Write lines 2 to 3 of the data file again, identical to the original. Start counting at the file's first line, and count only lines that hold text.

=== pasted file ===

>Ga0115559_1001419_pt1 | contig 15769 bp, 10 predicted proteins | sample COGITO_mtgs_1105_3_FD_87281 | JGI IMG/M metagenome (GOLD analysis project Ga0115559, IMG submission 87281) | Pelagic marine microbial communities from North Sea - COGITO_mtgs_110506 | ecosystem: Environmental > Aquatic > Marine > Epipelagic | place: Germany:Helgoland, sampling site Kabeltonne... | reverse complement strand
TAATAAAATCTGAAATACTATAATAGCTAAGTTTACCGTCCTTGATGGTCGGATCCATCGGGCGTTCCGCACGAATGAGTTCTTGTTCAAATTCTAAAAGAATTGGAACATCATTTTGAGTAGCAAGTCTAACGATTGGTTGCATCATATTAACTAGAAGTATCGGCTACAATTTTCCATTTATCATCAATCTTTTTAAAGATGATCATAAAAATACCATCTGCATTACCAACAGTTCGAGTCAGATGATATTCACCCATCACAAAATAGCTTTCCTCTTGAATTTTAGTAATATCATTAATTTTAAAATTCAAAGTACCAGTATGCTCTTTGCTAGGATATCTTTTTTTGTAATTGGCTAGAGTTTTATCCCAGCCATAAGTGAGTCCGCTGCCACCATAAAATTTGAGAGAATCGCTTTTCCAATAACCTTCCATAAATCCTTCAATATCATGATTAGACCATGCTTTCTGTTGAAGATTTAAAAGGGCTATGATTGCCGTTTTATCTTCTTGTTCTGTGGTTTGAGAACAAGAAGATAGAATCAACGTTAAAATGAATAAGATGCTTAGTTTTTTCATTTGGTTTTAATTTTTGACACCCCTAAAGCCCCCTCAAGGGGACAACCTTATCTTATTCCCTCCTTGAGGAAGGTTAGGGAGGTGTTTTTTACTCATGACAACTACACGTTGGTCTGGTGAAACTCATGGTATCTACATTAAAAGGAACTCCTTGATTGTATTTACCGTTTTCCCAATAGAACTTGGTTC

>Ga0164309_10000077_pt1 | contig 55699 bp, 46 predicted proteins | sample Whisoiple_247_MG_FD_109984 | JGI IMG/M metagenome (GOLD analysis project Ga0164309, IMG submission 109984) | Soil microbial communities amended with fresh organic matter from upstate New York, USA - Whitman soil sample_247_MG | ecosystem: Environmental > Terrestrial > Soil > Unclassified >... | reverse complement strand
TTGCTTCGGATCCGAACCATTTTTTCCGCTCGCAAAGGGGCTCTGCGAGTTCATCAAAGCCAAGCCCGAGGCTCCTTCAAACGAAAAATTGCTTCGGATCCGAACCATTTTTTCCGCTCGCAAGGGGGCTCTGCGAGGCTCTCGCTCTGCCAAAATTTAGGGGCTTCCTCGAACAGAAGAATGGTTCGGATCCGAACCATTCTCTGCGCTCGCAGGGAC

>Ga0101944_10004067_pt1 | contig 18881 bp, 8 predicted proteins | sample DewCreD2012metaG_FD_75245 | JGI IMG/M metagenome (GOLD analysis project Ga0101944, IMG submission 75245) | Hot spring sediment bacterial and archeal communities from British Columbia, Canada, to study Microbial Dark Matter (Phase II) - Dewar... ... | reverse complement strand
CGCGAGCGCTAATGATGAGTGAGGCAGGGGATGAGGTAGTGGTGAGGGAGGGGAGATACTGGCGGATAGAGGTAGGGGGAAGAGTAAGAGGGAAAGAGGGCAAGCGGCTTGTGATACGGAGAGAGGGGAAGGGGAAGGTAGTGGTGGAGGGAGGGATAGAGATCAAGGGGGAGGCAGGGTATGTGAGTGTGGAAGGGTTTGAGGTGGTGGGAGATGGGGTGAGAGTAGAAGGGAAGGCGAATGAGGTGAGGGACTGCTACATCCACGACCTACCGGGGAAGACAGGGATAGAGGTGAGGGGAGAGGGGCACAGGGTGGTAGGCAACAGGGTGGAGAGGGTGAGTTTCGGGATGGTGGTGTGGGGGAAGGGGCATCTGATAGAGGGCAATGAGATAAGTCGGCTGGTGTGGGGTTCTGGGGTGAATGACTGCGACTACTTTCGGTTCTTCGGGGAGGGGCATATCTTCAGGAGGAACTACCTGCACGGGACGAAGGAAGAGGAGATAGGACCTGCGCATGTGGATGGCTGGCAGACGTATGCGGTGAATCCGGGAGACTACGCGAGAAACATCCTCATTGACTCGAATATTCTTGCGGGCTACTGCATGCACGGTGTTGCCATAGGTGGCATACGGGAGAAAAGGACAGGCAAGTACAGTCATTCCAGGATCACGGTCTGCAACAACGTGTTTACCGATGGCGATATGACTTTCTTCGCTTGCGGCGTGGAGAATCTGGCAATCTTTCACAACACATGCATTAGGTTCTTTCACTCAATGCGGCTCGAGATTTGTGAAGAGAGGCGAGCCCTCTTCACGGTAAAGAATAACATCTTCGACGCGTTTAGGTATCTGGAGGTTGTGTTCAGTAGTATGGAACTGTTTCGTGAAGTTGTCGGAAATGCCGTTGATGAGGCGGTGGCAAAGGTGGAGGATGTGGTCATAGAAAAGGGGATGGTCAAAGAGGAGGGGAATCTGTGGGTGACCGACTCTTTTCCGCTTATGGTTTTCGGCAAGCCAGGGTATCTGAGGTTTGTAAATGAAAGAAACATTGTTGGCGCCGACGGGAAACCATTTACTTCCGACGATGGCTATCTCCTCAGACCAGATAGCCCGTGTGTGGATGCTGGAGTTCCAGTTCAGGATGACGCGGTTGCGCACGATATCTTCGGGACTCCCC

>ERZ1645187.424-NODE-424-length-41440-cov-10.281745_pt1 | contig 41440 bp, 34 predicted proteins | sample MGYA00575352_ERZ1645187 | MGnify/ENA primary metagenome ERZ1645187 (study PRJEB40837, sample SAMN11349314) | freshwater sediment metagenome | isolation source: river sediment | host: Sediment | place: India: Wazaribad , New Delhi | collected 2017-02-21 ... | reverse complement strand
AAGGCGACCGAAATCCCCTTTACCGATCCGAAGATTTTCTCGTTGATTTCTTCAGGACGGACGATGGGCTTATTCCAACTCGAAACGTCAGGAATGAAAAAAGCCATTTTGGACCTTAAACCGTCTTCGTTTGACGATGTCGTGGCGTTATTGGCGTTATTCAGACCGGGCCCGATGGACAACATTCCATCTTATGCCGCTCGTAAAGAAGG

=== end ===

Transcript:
TAATAAAATCTGAAATACTATAATAGCTAAGTTTACCGTCCTTGATGGTCGGATCCATCGGGCGTTCCGCACGAATGAGTTCTTGTTCAAATTCTAAAAGAATTGGAACATCATTTTGAGTAGCAAGTCTAACGATTGGTTGCATCATATTAACTAGAAGTATCGGCTACAATTTTCCATTTATCATCAATCTTTTTAAAGATGATCATAAAAATACCATCTGCATTACCAACAGTTCGAGTCAGATGATATTCACCCATCACAAAATAGCTTTCCTCTTGAATTTTAGTAATATCATTAATTTTAAAATTCAAAGTACCAGTATGCTCTTTGCTAGGATATCTTTTTTTGTAATTGGCTAGAGTTTTATCCCAGCCATAAGTGAGTCCGCTGCCACCATAAAATTTGAGAGAATCGCTTTTCCAATAACCTTCCATAAATCCTTCAATATCATGATTAGACCATGCTTTCTGTTGAAGATTTAAAAGGGCTATGATTGCCGTTTTATCTTCTTGTTCTGTGGTTTGAGAACAAGAAGATAGAATCAACGTTAAAATGAATAAGATGCTTAGTTTTTTCATTTGGTTTTAATTTTTGACACCCCTAAAGCCCCCTCAAGGGGACAACCTTATCTTATTCCCTCCTTGAGGAAGGTTAGGGAGGTGTTTTTTACTCATGACAACTACACGTTGGTCTGGTGAAACTCATGGTATCTACATTAAAAGGAACTCCTTGATTGTATTTACCGTTTTCCCAATAGAACTTGGTTC

>Ga0164309_10000077_pt1 | contig 55699 bp, 46 predicted proteins | sample Whisoiple_247_MG_FD_109984 | JGI IMG/M metagenome (GOLD analysis project Ga0164309, IMG submission 109984) | Soil microbial communities amended with fresh organic matter from upstate New York, USA - Whitman soil sample_247_MG | ecosystem: Environmental > Terrestrial > Soil > Unclassified >... | reverse complement strand